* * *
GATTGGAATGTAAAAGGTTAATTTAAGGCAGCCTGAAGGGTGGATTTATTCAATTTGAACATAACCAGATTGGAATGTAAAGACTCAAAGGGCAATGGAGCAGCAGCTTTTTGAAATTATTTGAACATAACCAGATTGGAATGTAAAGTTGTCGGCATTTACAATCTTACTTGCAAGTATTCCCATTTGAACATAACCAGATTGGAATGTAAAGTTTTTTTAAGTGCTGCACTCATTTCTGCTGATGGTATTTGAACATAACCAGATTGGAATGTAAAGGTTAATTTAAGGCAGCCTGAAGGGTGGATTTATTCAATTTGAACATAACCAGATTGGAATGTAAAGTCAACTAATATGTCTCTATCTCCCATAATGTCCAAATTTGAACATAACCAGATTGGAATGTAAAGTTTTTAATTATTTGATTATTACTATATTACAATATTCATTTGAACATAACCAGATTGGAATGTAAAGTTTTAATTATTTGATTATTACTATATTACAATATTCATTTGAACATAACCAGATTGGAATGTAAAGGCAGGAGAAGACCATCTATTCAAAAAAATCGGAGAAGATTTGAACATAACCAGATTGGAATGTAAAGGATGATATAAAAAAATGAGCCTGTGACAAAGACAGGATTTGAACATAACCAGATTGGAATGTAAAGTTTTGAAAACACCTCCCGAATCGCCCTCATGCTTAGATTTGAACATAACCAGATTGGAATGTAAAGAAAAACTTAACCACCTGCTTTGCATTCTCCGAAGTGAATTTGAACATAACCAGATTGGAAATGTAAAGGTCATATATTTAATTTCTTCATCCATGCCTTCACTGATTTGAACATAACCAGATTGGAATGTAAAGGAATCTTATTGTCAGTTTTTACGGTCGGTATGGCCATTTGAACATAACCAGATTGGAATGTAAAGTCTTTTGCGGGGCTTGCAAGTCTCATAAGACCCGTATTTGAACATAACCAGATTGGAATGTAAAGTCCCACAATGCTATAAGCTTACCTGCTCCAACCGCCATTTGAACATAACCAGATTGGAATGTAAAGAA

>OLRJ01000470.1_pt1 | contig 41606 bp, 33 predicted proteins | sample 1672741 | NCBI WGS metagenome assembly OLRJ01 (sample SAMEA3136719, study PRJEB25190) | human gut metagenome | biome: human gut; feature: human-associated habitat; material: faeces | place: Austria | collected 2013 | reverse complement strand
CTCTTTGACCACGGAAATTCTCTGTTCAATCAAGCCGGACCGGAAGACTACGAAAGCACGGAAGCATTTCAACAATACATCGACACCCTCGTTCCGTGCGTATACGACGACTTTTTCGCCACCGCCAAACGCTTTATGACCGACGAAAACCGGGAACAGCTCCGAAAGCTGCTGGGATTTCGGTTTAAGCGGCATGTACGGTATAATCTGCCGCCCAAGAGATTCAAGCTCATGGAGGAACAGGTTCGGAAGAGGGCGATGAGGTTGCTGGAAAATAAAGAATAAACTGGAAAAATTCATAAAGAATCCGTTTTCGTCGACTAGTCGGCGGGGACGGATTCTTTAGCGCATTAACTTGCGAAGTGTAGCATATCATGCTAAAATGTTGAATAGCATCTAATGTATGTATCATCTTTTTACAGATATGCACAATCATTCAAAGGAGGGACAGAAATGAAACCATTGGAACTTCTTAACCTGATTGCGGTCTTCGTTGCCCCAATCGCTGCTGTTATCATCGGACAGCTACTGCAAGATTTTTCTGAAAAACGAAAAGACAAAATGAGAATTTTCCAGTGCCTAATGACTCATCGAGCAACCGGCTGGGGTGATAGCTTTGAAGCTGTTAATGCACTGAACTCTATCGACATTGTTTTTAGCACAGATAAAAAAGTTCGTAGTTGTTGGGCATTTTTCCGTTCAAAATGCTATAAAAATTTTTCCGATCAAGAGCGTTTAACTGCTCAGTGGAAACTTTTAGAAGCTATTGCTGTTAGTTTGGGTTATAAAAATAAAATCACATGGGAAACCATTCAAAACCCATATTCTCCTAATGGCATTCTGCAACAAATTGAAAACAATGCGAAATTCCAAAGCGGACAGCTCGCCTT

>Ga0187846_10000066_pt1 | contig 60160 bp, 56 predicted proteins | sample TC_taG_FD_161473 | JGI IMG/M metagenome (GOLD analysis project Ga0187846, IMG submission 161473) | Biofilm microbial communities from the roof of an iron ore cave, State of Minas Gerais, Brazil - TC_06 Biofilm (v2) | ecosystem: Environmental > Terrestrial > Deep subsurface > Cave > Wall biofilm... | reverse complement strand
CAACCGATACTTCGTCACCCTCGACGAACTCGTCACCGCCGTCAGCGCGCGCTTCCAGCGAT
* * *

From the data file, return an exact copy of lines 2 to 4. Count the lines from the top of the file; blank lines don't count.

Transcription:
>OLRJ01000470.1_pt1 | contig 41606 bp, 33 predicted proteins | sample 1672741 | NCBI WGS metagenome assembly OLRJ01 (sample SAMEA3136719, study PRJEB25190) | human gut metagenome | biome: human gut; feature: human-associated habitat; material: faeces | place: Austria | collected 2013 | reverse complement strand
CTCTTTGACCACGGAAATTCTCTGTTCAATCAAGCCGGACCGGAAGACTACGAAAGCACGGAAGCATTTCAACAATACATCGACACCCTCGTTCCGTGCGTATACGACGACTTTTTCGCCACCGCCAAACGCTTTATGACCGACGAAAACCGGGAACAGCTCCGAAAGCTGCTGGGATTTCGGTTTAAGCGGCATGTACGGTATAATCTGCCGCCCAAGAGATTCAAGCTCATGGAGGAACAGGTTCGGAAGAGGGCGATGAGGTTGCTGGAAAATAAAGAATAAACTGGAAAAATTCATAAAGAATCCGTTTTCGTCGACTAGTCGGCGGGGACGGATTCTTTAGCGCATTAACTTGCGAAGTGTAGCATATCATGCTAAAATGTTGAATAGCATCTAATGTATGTATCATCTTTTTACAGATATGCACAATCATTCAAAGGAGGGACAGAAATGAAACCATTGGAACTTCTTAACCTGATTGCGGTCTTCGTTGCCCCAATCGCTGCTGTTATCATCGGACAGCTACTGCAAGATTTTTCTGAAAAACGAAAAGACAAAATGAGAATTTTCCAGTGCCTAATGACTCATCGAGCAACCGGCTGGGGTGATAGCTTTGAAGCTGTTAATGCACTGAACTCTATCGACATTGTTTTTAGCACAGATAAAAAAGTTCGTAGTTGTTGGGCATTTTTCCGTTCAAAATGCTATAAAAATTTTTCCGATCAAGAGCGTTTAACTGCTCAGTGGAAACTTTTAGAAGCTATTGCTGTTAGTTTGGGTTATAAAAATAAAATCACATGGGAAACCATTCAAAACCCATATTCTCCTAATGGCATTCTGCAACAAATTGAAAACAATGCGAAATTCCAAAGCGGACAGCTCGCCTT

>Ga0187846_10000066_pt1 | contig 60160 bp, 56 predicted proteins | sample TC_taG_FD_161473 | JGI IMG/M metagenome (GOLD analysis project Ga0187846, IMG submission 161473) | Biofilm microbial communities from the roof of an iron ore cave, State of Minas Gerais, Brazil - TC_06 Biofilm (v2) | ecosystem: Environmental > Terrestrial > Deep subsurface > Cave > Wall biofilm... | reverse complement strand